The main piece of background information you wold need in covering this passage is found in v1-2 of the chapter. Jesus told this and other stories in response to criticism that he was associating with sinners and so we need to understand that the three parables that follow are him explaining why he is mixing with people who seem far from God.

It worries me that we have theological colleges which are producing Ministers to present well researched information rather than the straightforward meaning of a Bible passage. I do think that it is possible to do both and I hope that comes across in my sermons but in my view the emphasis should always be on the simple straightforward meaning of what the Bible is saying where that meaning is plain in the passage.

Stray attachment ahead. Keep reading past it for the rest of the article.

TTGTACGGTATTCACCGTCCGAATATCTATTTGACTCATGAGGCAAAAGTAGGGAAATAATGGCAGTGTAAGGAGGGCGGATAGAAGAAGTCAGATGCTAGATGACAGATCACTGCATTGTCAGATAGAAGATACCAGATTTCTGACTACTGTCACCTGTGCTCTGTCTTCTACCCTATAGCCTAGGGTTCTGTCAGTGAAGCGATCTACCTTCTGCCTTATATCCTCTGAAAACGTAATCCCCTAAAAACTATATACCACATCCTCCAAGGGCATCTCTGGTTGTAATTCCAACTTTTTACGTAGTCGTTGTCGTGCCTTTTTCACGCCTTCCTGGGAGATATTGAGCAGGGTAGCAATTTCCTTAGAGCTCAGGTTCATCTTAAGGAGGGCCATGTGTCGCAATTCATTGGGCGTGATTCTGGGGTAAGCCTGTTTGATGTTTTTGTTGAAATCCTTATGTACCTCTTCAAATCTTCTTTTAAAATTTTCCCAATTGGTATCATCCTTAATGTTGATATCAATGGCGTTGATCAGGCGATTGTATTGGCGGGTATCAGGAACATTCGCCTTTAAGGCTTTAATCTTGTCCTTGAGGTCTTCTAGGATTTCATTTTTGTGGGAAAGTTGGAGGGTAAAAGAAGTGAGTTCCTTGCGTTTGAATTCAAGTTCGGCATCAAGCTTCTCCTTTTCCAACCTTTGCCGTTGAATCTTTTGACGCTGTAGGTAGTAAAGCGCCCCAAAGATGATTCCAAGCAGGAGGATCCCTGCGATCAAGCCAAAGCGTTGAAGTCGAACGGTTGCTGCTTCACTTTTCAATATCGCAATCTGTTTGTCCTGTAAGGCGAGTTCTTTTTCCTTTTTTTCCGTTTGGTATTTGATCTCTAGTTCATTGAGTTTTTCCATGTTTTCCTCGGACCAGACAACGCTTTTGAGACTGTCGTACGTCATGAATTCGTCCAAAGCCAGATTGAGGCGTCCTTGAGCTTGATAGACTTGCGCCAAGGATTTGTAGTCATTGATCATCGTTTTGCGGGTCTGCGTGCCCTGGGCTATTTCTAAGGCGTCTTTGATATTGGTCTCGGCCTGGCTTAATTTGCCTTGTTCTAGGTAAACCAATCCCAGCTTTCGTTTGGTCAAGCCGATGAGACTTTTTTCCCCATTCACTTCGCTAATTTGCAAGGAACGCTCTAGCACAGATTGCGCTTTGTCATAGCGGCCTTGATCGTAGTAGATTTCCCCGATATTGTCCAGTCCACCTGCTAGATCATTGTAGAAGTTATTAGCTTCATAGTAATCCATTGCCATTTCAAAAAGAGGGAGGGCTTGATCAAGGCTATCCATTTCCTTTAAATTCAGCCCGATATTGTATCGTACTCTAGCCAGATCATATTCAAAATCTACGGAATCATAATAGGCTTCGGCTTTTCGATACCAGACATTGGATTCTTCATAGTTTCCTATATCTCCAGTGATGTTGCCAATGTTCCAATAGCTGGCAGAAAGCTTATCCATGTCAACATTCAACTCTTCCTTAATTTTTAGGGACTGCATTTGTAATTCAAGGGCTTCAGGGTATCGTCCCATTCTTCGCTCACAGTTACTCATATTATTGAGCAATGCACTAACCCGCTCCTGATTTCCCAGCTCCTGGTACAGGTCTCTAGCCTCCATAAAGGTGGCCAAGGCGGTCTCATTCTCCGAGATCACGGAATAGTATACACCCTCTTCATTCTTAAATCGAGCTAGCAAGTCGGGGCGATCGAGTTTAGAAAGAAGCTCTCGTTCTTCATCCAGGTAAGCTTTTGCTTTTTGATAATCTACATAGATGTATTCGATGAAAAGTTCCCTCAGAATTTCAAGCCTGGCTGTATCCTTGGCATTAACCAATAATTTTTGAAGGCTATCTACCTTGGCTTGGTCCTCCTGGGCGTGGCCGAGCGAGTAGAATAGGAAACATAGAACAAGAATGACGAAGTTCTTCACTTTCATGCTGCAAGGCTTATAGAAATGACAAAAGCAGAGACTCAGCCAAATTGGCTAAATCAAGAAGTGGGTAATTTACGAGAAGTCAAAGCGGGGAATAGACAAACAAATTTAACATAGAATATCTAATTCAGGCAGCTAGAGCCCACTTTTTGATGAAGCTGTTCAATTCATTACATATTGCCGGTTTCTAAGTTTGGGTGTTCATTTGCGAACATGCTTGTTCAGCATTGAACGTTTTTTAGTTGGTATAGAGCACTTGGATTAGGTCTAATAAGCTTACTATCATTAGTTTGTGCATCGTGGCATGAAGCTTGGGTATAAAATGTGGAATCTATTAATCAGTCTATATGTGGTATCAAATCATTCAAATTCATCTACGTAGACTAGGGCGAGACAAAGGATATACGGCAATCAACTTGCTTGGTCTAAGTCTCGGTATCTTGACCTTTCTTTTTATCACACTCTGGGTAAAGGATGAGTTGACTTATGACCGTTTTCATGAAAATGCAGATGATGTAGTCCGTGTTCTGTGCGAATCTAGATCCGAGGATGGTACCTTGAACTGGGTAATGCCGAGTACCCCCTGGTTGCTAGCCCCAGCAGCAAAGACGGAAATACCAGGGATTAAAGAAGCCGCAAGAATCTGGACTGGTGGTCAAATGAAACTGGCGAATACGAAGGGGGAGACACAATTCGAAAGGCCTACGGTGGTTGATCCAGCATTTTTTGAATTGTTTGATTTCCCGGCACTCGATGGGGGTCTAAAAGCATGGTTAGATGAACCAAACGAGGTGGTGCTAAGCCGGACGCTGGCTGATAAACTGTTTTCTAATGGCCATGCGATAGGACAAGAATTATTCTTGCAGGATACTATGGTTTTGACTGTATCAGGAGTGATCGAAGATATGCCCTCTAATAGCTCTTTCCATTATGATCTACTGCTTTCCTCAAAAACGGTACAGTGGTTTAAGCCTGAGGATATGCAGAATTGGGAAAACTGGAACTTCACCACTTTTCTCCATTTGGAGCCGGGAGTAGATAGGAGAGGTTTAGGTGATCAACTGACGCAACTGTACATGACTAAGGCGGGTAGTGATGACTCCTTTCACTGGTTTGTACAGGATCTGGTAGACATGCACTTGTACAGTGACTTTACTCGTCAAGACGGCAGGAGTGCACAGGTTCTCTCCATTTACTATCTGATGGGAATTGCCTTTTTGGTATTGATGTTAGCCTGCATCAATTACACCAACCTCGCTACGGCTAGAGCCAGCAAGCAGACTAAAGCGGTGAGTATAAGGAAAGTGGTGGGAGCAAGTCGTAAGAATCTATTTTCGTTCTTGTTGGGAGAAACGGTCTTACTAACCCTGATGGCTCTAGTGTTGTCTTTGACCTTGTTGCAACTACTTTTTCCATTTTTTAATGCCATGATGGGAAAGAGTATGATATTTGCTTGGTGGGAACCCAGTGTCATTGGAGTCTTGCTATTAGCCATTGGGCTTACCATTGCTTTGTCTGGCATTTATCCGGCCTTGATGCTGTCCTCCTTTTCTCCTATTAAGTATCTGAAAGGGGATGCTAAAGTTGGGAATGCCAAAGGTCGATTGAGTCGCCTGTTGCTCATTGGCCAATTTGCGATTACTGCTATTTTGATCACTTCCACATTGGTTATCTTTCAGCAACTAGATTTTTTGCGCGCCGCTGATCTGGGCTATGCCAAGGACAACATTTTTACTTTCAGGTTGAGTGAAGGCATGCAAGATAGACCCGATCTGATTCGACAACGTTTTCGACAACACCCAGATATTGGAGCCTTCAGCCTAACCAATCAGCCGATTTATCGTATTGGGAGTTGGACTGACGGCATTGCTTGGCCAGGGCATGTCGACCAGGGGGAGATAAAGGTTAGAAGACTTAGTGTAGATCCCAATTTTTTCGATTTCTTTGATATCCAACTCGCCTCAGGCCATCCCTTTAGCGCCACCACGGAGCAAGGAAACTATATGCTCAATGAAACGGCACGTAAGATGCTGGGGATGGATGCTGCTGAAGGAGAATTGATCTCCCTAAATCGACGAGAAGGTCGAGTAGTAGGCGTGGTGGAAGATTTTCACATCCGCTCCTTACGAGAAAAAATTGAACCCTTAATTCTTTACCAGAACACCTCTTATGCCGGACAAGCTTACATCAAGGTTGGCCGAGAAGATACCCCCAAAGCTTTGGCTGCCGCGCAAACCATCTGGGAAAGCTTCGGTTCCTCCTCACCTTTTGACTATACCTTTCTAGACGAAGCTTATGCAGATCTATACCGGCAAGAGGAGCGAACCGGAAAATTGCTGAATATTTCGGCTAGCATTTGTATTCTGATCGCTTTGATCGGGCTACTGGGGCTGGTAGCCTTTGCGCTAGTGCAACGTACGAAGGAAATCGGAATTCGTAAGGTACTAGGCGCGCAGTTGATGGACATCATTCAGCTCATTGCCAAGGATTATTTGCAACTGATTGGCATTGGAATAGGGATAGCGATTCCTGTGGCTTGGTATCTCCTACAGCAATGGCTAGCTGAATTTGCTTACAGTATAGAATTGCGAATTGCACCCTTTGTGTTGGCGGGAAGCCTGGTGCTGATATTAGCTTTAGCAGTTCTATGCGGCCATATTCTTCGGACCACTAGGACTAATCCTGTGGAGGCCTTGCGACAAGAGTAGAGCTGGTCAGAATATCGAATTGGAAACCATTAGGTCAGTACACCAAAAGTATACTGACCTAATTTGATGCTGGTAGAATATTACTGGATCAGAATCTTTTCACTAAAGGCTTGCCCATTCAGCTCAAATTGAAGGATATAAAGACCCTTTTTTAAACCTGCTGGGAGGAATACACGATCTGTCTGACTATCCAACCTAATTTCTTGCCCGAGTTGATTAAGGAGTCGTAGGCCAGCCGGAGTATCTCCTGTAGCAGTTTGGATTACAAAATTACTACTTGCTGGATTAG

Our world is in desperate need of people who can share the good news in passionate and creative ways. There is joy over sinners who repent, not over people who have an in depth knowledge of Bible history.

I think that it can be helpful to read commentaries for Sermons, but I pick and choose which Bible passages and themes that I read around the most.

My biggest concern though is not what we read or how we prepare but how we present information.

Most people who come to church aren’t academic and we need to make sure that we present the truth of the Bible in as straightforward and as a creative way as possible.

The crowds flocked to Jesus because the was saying something profound and life changing in an understandable way.

May God help us to see that our priority is to share the good news about Jesus and what it means to be his disciple in as simple and as accessible a way as possible. If using a commentary helps us to do this then that is great but let’s make sure that we keep the main thing the main thing!

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About honestaboutmyfaith